The 2008 crash broke Spain, and it has been in the process of remaking itself ever since. But some things are immutable and, for the Spanish, flamenco is one of them.
Whether it is dancers on a gaudy postcard or a performance at a peña flamenco – a club where the art is fostered in its most authentic form – flamenco is a symbol of Spain that remains unchanged, indeed a “monument” inscribed on Unesco’s list of Intangible Cultural Heritage of Humanity. The elusive duende – the emotional soul of flamenco – found in the perfect marriage of baile (dance), toque (guitar), cante (voice), and jaleo (“hell raising” – handclapping, foot stomping, and shouts), is still doggedly pursued and, like anything that matters, flamenco has proved it can still cause controversy.
Last month, the parliament of Andalucia passed its Flamenco law, defining flamenco in clear terms of its roots in the culture of the gitanos (gypsies), and making it a compulsory part of the curriculum in the region’s schools. It is a move that has been surprisingly contentious. The art’s practitioners have long lamented its lack of proper funding, and Arturo Bernal, the councillor in charge of drafting the legislation, has pointed to the money that will flow to flamenco projects as a result of the law as one of its major benefits.
He has even gone so far as to liken the law’s rejuvenating effect to that of the Concurso del Cante Jondo, the flamenco competition held in Granada in 1922, which rehabilitated the art at a time when it was at risk of dying out.
But not everyone is convinced that the law is the right move, and defining such a multifaceted cultural phenomenon in law is a clearly thorny issue. Flamenco expert Antonio Ortega was reported as saying, “To legislate flamenco could be the most anti-flamenco thing in the world. Are you going to send inspectors to check what is flamenco and what is not?”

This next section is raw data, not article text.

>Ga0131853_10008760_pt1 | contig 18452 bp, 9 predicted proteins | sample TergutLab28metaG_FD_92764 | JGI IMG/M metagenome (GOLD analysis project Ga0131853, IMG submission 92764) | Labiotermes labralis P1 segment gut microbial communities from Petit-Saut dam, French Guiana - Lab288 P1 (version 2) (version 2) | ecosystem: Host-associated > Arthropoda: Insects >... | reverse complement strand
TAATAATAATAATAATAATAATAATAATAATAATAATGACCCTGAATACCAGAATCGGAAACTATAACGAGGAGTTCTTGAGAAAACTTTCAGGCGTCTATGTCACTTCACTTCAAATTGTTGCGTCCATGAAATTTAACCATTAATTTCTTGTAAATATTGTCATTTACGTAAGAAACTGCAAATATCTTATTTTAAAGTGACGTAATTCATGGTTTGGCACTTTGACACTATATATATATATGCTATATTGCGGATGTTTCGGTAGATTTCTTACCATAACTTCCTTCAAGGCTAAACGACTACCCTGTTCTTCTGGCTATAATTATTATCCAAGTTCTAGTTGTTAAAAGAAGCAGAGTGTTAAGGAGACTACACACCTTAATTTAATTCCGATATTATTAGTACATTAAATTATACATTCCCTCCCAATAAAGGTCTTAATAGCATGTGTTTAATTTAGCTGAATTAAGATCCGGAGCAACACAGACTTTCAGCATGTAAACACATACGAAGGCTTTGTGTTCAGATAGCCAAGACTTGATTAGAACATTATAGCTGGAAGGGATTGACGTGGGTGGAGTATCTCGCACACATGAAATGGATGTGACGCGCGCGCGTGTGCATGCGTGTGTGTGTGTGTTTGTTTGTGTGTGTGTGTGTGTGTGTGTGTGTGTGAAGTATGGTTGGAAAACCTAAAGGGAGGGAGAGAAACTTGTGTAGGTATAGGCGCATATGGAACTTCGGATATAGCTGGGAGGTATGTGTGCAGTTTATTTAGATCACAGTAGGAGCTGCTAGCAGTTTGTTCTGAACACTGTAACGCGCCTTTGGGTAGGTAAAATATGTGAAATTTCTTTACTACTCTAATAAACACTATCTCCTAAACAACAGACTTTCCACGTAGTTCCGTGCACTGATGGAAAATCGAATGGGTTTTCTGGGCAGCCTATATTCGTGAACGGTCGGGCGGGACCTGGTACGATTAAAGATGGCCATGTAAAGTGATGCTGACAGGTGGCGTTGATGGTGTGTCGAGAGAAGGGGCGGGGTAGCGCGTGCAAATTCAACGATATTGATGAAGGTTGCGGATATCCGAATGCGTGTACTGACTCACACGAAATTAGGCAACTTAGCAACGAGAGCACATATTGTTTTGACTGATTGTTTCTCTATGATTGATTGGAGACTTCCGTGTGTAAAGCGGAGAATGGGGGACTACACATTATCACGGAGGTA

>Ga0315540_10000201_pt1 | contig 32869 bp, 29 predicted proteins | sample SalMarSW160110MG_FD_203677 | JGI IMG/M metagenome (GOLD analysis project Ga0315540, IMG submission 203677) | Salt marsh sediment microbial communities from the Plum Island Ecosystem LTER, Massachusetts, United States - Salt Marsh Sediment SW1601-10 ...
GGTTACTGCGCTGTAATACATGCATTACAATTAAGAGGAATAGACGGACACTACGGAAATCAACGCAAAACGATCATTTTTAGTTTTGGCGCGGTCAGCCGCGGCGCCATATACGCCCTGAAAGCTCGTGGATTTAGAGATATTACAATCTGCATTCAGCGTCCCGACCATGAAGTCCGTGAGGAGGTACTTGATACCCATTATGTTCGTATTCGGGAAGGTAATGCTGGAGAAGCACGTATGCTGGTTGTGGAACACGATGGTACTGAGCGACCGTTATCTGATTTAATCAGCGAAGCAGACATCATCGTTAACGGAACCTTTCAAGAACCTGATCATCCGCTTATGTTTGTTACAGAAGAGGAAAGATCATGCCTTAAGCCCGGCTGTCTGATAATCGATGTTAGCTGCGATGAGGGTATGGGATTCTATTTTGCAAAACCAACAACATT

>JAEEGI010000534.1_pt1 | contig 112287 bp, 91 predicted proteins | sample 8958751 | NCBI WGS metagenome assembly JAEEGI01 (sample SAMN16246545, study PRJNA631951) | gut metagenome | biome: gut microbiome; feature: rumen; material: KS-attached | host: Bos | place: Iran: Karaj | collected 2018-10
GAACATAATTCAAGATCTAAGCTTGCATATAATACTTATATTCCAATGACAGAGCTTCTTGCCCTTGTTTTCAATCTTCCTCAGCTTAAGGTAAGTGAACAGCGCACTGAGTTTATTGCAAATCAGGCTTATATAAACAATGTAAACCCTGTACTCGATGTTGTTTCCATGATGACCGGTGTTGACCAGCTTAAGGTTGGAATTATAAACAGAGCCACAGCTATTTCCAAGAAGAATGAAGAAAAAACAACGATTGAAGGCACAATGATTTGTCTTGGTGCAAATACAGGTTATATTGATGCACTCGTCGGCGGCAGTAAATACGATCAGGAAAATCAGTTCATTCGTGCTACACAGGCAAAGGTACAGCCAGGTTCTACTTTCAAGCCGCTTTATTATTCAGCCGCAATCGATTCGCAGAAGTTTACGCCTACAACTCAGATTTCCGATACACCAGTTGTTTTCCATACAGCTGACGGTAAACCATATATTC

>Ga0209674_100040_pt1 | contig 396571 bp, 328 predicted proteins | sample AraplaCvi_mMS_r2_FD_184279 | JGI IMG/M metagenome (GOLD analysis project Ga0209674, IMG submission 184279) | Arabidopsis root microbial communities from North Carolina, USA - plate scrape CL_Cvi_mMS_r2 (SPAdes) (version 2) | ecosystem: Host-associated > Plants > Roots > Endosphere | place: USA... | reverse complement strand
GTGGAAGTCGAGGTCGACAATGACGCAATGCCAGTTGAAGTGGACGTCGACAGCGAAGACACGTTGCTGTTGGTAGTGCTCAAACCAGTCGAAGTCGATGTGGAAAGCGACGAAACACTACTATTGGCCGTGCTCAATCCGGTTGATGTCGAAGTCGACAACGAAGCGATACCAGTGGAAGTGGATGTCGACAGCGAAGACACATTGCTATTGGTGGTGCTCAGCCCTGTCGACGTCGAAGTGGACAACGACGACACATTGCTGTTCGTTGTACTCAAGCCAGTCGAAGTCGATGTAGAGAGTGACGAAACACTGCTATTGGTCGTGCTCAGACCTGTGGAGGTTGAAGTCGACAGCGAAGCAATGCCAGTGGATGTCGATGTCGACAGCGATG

In a country that is less than half a century clear of fascism, government involvement in culture, however well-meaning, is bound to be met with misgivings. Flamenco was promoted as an important national symbol under Franco, while grassroots practitioners were simultaneously persecuted as potentially subversive elements – proponents of the art can be forgiven for their wariness.
Meanwhile, the toque of flamenco has also been at the centre of a long-running row. Paco de Lucía is the most celebrated flamenco guitarist of all time, but shortly before his death, he discovered that half his royalties for some of his most famous songs had been claimed by his producer, José Torregrosa. Now, after a 13-year legal battle, his daughter has won her claim to full rights to the songs (remarkably, she trained as an intellectual property lawyer in pursuit of the case).
Torregrosa died in 2007, but his family have been ordered to pay back all the incorrectly claimed royalties – potentially a huge sum. This, and the fact that earlier this year an album of Paco de Lucía’s legendary performances at the Montreux jazz festival saw him re-enter the Spanish charts again almost a decade after his death, prove that flamenco is still big business, but it also retains a power far beyond financial considerations.
A reminder of the raw power of flamenco is found in Dos Gritos de Libertad (Two Cries for Freedom), one of the most remarkable records ever released, which celebrates its 25th anniversary this year. The album was the result of a government-sponsored singing competition in Spanish prisons, the prize being a studio session and a reduced sentence. José Serrano, then 18 years into a 25-year murder sentence, and Antonio Agujetas, imprisoned on drug charges and part of a flamenco singing dynasty, were the winners and recorded the album under armed guard.
Thanks to the uproarious jaleo, it is a record where the atmosphere is palpable, and surely no singers have surpassed their emotional depths. Such music begins to explain why flamenco remains both so contested and so coveted.